Seemingly tall to 110cm (3' 7") and indeed was standing a bit taller than most in the trial. I hadn't previously seen 'Moth' in the flesh and it seems less available in the UK for sale, but looks worth searching for.
Helenium 'Short and Sassy'
Compact, as the name suggests at 45cm (18"). A punchy name for a punchy plant. I've seen this variety for a few years now and have grown on the nursery, though not yet in the iPlantsgarden. Undeniably large flower on compact plant though.
One observation I have made over the years has been that yellow-flowered Helenium varieties, like the yellow-flowered species H. hoopesii go over quicker than reds and oranges. It is probably just because it is more apparent that flowers are in decline as there is nothing to hide behind in a pure yellow flower. I think that when they're good, they're great, but a little too often, they are grown in very dry soil, which doesn't suit them while growing and flowering. There are a number of fairly long-established, excellent, yellow-flowered varieties, like 'Goldrausch' and 'Butterpat', but they sell at a far slower pace than oranges and reds. Pity as they can be very beautiful.
Helenium 'Double Trouble'
A new variety to me. I had heard of it, but hadn't seen in the flesh until my visit to Bridgewater. Very striking, with bags of flower power! A nice, fresh-green foliage too, which helps lift the yellow flowers very favourably. Height 80-90cm (2' 7" - 3') tall and glowing in the beds.
Helenium 'Lemon Sundae' (Sundae Series)
The Sundae Series are pretty recent introductions of compact varieties with good flower production, not getting any taller than 50cm (20") and so suitable for pot growing or small space gardening. Flowers were brightly coloured and noticeably large too. A really good, small plant.
As breeding develops for this Genus, new colours and funky flower shapes will inevitably become available. One colour that has been on the edge of truly available for some time has been peach/apricot/pink (take your pick). A relatively unusual colour in plants generally (though I don't know why). I noted the Sundae Series has a 'Peach Sundae' among its ranks, but I felt the colour was bi-coloured rather than actually very peachy. I think we will see more of this colour going forward, but as far as I'm concerned, there is only one good peach-coloured variety currently available.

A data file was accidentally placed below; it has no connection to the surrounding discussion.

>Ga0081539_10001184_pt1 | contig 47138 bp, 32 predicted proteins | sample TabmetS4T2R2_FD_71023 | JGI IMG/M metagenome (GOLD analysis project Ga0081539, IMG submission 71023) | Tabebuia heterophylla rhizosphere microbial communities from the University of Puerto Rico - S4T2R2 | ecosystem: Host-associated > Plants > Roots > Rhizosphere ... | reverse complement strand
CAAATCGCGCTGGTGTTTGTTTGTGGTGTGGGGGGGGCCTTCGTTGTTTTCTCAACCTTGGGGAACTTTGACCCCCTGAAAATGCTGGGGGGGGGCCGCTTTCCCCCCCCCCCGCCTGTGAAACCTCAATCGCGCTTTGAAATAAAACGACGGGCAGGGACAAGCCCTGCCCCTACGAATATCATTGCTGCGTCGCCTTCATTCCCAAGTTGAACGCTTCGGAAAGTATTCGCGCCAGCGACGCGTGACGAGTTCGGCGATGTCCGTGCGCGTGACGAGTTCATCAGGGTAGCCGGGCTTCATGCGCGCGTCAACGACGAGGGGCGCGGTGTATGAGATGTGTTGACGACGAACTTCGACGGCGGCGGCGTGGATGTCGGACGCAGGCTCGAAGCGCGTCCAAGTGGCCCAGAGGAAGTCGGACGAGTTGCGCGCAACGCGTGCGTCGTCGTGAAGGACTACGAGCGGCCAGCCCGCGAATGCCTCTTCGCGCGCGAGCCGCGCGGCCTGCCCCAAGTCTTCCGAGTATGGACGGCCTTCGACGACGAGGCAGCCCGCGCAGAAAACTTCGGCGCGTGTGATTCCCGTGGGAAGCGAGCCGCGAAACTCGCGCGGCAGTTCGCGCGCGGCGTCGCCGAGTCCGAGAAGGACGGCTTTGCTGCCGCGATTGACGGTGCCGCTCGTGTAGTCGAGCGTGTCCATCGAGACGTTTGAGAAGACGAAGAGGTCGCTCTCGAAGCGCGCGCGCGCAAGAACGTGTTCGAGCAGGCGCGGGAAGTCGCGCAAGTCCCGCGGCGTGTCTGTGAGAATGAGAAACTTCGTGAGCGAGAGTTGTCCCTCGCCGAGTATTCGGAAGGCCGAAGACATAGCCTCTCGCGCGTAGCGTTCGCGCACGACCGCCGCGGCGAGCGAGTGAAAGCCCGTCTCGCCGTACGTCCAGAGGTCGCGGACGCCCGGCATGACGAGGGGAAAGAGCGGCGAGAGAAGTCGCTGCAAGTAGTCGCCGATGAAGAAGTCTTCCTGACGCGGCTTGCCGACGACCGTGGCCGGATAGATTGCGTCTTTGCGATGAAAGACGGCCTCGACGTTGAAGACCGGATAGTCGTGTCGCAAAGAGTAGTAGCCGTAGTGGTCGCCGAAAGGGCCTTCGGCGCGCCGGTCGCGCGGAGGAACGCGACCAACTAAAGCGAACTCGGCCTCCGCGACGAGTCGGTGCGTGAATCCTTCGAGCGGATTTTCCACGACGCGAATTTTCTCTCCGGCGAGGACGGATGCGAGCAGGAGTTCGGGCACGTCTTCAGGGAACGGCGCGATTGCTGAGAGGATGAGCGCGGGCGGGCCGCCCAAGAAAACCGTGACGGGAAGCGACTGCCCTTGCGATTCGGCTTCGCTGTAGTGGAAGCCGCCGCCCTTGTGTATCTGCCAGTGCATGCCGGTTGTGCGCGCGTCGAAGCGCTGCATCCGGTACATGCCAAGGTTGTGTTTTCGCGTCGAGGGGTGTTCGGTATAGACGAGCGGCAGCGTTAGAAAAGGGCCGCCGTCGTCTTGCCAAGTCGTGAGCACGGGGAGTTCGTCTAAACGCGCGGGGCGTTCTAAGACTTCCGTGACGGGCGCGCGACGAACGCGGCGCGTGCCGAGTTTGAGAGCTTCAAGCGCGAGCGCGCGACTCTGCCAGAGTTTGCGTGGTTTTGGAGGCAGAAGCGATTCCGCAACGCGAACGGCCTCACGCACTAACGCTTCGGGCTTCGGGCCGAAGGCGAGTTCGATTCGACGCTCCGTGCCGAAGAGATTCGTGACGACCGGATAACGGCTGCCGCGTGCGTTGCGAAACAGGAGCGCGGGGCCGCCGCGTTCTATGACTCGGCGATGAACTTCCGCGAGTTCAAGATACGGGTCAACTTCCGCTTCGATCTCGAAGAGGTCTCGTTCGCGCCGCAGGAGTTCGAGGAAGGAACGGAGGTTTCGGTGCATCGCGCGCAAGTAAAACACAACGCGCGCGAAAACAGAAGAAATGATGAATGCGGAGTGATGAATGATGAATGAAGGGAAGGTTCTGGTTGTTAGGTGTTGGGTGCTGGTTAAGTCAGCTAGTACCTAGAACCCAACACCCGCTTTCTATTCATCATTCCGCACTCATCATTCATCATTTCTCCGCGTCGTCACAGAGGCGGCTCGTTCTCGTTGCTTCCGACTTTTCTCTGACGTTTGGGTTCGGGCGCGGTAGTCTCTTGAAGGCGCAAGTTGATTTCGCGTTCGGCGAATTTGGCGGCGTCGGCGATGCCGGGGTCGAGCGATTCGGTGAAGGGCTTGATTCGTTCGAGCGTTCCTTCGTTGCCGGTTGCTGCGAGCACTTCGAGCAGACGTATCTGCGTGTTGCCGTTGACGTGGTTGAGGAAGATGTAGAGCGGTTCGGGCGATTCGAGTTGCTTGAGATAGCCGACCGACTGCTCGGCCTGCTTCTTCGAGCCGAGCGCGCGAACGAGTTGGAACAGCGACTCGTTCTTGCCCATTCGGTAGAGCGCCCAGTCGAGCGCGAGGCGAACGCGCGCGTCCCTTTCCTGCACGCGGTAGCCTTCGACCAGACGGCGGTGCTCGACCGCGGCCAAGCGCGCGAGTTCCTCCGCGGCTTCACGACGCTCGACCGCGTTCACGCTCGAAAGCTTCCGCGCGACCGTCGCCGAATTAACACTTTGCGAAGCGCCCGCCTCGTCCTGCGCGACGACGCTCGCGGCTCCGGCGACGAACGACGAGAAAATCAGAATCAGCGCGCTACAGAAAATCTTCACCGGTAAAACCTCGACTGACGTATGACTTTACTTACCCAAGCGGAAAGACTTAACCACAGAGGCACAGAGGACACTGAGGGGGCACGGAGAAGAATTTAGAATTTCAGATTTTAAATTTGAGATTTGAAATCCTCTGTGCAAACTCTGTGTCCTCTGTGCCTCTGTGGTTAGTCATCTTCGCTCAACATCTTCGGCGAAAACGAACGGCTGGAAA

Helenium 'Loysder Wieck'
Unusual in that it has recurved petals as well as a very distinct flower colour. Some people call it burnt orange, others caramel, even chocolate gets the odd mention; I think it has peachy overtones, when viewed as a whole. You can make up your own mind. It is, in my opinion, a very handsome plant indeed. Flowers hold nice and upright against fresh, green foliage. Height 60-90cm (2' - 3') and well-worth growing.
Want more Late Summer/Autumn interest in your garden? Here are a couple of really good books on the subject to buy.
Late Summer Flowers by Marina Christopher and Daniel J. Hinkley. Legendary nurserywoman Marina Christopher and superb writer and plantsman Dan Hinkley know what they are talking about here. A very good read.
Autumn Gardens by Ethne Clarke is an interesting read and full of great pictures bridging summer and winter.
Please note, the links to Amazon are paid affiliate links. If you purchase the book from Amazon, using this link I will receive a small payment from them. It doesn't cost you anything and the book is priced as per the Amazon price. Thanks